I am Kristin Elisabeth DeArruda Wharton. I am the daughter of Patti-Joy and Michael, Linda and Steven; granddaughter of Nancy, Mille, Alfred, Warren; great-granddaughter of Hannah and Andrew, descendent of midwives, fisherman, farmers, strong women who made a home on this great shore of Lake Superior and on distant shores oceans away; mother of Henry, Mary June, Eli; wife of Nicholas. Woman. Creator. Collector of stories. Treasurer of human experiences and the bodies, the vessels, that hold our souls and our stories. Fierce, fragile, humbled, unrelenting, respectful, inspired. And, along with all of this, I have been a Bush Fellow from 2017 to 2019.
Let me begin by sharing how I felt when this Fellowship began. From a journal entry in June 2017, two months after our fellowship kicked off:
“Inhale and exhale. Let go of the tight knitting over my sternum, lungs, heart. Let go of the pressing up and together shoulders. Let the heart rise like these new green leaves on branches reaching upward. Breathing in: life enters. Breathing out: the pacing gnashing wolves spirit away on waves, clouds of breath, silent and pacified like watercolor dreams.”
When this Fellowship began, I was tired. I had been wound tight for a long time. I felt like my skin was cracking, my edges were shifting. I had begun the pain of growing, but I didn’t know in what directions, toward what end. My pursuits of “doing good things,” important things that were predominantly motivated by service to community, were a bit off the mark. I was moving too fast and it resulted in not being fully present in my body, for myself, for my family.
Looking back, through the lens of 24 months of rest, renewal, refocusing, I could easily weep at the bone-tired feeling I get when I think back on my beginning place. Was the fatigue evident to people around me? It was evident to my husband, though I couldn’t acknowledge it then. I have learned these months to trust his assessment of me. I am practicing a less defensive reaction when he tells me I’m overloaded or distracted. But, at the time, I never slowed down enough to take stock of my own barometer. It was only about whether or not I could keep going. And I could keep going, and I did. I could weep for the fatigue of my spirit and mind back in June 2017. I could weep for the heavy burden I see carried by so many people around me not blessed with the same fellowship time I’ve been gifted. I have stopped trying to make sense of, “Why me?” Now I ask, “How can I, being me, best use these gifts?”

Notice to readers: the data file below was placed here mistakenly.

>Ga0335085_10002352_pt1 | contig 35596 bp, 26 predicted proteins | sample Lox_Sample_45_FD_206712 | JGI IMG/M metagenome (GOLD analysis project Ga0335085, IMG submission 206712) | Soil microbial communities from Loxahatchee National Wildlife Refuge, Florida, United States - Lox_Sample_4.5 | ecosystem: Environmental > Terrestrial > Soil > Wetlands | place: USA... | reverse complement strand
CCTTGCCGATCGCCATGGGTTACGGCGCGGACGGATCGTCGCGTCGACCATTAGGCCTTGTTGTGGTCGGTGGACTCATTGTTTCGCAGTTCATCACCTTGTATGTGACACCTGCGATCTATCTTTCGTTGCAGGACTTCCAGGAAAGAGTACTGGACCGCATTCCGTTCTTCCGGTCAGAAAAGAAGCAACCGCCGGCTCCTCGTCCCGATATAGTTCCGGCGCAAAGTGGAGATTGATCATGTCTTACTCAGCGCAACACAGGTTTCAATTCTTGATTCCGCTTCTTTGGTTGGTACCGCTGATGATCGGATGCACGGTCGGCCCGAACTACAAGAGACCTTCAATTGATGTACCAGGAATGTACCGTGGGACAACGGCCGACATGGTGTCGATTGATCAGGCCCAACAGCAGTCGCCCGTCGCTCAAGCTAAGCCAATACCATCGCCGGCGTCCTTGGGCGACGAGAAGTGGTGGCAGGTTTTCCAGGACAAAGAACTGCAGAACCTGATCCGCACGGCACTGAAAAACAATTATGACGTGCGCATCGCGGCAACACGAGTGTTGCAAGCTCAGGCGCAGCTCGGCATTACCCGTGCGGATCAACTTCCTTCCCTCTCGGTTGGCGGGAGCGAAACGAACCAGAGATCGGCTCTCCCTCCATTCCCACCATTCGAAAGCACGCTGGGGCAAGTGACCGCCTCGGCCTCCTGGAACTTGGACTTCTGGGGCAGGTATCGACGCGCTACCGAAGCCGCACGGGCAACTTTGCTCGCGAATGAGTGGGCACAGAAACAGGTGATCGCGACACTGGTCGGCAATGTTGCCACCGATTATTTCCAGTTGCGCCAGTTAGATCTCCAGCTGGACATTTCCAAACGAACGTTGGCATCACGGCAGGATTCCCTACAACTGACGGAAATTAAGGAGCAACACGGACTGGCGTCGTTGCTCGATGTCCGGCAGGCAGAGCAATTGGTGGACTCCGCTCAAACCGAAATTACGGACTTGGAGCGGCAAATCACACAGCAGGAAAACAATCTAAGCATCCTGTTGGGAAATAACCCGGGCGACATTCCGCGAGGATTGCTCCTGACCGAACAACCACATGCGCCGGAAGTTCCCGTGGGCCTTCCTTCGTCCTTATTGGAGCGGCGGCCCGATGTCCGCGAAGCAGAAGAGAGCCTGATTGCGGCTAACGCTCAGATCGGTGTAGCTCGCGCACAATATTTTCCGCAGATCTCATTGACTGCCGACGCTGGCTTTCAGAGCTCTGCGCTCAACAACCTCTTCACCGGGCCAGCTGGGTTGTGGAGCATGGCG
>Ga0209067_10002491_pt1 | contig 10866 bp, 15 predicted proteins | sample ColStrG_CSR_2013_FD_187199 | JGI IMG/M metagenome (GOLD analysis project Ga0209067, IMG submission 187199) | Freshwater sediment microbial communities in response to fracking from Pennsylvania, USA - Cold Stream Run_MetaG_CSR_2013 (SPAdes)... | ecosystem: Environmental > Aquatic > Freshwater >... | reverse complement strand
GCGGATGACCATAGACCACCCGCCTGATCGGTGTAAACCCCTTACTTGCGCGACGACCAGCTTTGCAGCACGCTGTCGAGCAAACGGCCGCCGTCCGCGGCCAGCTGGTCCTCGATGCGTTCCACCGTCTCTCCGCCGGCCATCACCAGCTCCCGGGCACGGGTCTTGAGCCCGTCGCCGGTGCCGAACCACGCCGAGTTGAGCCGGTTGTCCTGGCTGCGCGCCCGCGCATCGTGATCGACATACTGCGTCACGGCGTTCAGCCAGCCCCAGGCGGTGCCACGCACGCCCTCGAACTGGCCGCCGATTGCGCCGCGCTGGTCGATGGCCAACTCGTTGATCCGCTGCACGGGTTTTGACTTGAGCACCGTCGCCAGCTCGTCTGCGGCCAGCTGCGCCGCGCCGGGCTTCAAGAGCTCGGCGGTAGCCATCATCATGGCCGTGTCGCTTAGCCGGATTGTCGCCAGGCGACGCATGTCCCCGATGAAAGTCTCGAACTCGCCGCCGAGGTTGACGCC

My Fellowship journey has been about homecoming, coming home to myself: my story, my path, my heart, finding my new balance. At first, my logical mind was running circles trying to make sense of how to be a Bush Fellow, how to grow my leadership. There was no roadmap and little direction. Later, I realized there truly was no “right way” to do this thing and I accepted the messy process of figuring it out was the gift (that felt more like a curse at times). Here, I became more careful about how I used my Fellowship time. The emphasis was on TIME.
Many people, including myself at first, see a Bush Fellowship as a check for $100,000- and it certainly is that. But the greatest gift of my Fellowship was time. I used my time to plant seeds for my future as a wise, skillful practitioner and leader for rural families, health, and healing. I trained as a family nurse practitioner at Frontier Nursing University, realizing a dream to carry forward the legacy of Frontier midwives and nurses serving rural families. I began a lifelong study of integrative medicine. I grew my work and impact around rural maternity care, speaking at statewide meetings, creating resources, connecting with regional families, service providers and advocates. I, finally, when the time was perhaps overripe, ended my beloved job of the past 8 years. I created a local radio program, Conversations on Health and Wellbeing on 90.7FM North Shore Community Radio. I did yoga, worked in the garden, spent time outdoors. I held hands with my grandmother and my daughter, read bedtime stories, cheered at bike races, kissed my husband. I enjoyed family time, laughed and cried with friends new and old, and enjoyed life. My daughter and I enjoyed the extraordinary opportunity to share space with people from 149 countries at a conference dedicated to creating equality and opportunity for all genders. I began to dream bigger and have not stopped.